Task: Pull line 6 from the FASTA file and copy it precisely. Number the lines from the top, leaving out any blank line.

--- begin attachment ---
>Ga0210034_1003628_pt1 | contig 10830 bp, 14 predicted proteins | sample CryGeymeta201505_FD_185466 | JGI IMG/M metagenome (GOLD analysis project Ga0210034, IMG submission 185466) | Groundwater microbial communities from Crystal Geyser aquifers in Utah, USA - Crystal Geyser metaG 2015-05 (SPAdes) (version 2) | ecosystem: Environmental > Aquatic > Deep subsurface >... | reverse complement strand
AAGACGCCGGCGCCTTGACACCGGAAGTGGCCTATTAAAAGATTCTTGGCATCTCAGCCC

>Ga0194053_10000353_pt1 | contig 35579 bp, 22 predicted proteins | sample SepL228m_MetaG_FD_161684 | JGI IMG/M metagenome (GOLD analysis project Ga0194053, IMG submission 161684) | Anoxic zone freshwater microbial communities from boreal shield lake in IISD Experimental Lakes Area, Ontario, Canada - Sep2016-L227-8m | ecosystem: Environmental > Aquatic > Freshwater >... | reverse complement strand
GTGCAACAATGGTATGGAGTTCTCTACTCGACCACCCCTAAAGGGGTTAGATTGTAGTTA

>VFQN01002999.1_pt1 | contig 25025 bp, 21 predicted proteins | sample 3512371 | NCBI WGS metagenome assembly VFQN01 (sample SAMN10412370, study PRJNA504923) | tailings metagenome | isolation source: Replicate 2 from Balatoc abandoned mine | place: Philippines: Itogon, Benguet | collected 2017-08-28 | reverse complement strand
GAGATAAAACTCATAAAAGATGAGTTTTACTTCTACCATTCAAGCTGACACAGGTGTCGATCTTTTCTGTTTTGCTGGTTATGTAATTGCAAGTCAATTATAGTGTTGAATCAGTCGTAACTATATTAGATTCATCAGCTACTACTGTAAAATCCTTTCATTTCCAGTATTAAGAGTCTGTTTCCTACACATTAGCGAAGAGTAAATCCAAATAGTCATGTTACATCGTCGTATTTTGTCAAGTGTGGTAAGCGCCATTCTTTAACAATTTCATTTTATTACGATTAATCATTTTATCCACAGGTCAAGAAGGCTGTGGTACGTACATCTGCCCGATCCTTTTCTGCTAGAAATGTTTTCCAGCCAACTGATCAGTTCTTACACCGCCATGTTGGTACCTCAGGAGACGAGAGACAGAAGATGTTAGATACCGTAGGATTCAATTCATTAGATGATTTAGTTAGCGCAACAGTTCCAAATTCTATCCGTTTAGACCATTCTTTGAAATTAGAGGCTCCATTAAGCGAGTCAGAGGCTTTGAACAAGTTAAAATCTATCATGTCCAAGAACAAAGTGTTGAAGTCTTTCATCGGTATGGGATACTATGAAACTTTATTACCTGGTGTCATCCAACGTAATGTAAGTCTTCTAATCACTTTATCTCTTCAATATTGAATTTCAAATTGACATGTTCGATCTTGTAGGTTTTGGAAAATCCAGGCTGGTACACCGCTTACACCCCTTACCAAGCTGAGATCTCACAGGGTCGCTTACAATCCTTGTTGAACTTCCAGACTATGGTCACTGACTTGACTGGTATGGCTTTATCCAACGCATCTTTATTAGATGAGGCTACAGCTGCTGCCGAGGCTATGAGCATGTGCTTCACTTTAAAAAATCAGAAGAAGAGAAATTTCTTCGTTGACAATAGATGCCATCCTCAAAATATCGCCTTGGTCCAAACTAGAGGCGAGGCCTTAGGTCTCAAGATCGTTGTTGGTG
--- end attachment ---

GAGATAAAACTCATAAAAGATGAGTTTTACTTCTACCATTCAAGCTGACACAGGTGTCGATCTTTTCTGTTTTGCTGGTTATGTAATTGCAAGTCAATTATAGTGTTGAATCAGTCGTAACTATATTAGATTCATCAGCTACTACTGTAAAATCCTTTCATTTCCAGTATTAAGAGTCTGTTTCCTACACATTAGCGAAGAGTAAATCCAAATAGTCATGTTACATCGTCGTATTTTGTCAAGTGTGGTAAGCGCCATTCTTTAACAATTTCATTTTATTACGATTAATCATTTTATCCACAGGTCAAGAAGGCTGTGGTACGTACATCTGCCCGATCCTTTTCTGCTAGAAATGTTTTCCAGCCAACTGATCAGTTCTTACACCGCCATGTTGGTACCTCAGGAGACGAGAGACAGAAGATGTTAGATACCGTAGGATTCAATTCATTAGATGATTTAGTTAGCGCAACAGTTCCAAATTCTATCCGTTTAGACCATTCTTTGAAATTAGAGGCTCCATTAAGCGAGTCAGAGGCTTTGAACAAGTTAAAATCTATCATGTCCAAGAACAAAGTGTTGAAGTCTTTCATCGGTATGGGATACTATGAAACTTTATTACCTGGTGTCATCCAACGTAATGTAAGTCTTCTAATCACTTTATCTCTTCAATATTGAATTTCAAATTGACATGTTCGATCTTGTAGGTTTTGGAAAATCCAGGCTGGTACACCGCTTACACCCCTTACCAAGCTGAGATCTCACAGGGTCGCTTACAATCCTTGTTGAACTTCCAGACTATGGTCACTGACTTGACTGGTATGGCTTTATCCAACGCATCTTTATTAGATGAGGCTACAGCTGCTGCCGAGGCTATGAGCATGTGCTTCACTTTAAAAAATCAGAAGAAGAGAAATTTCTTCGTTGACAATAGATGCCATCCTCAAAATATCGCCTTGGTCCAAACTAGAGGCGAGGCCTTAGGTCTCAAGATCGTTGTTGGTG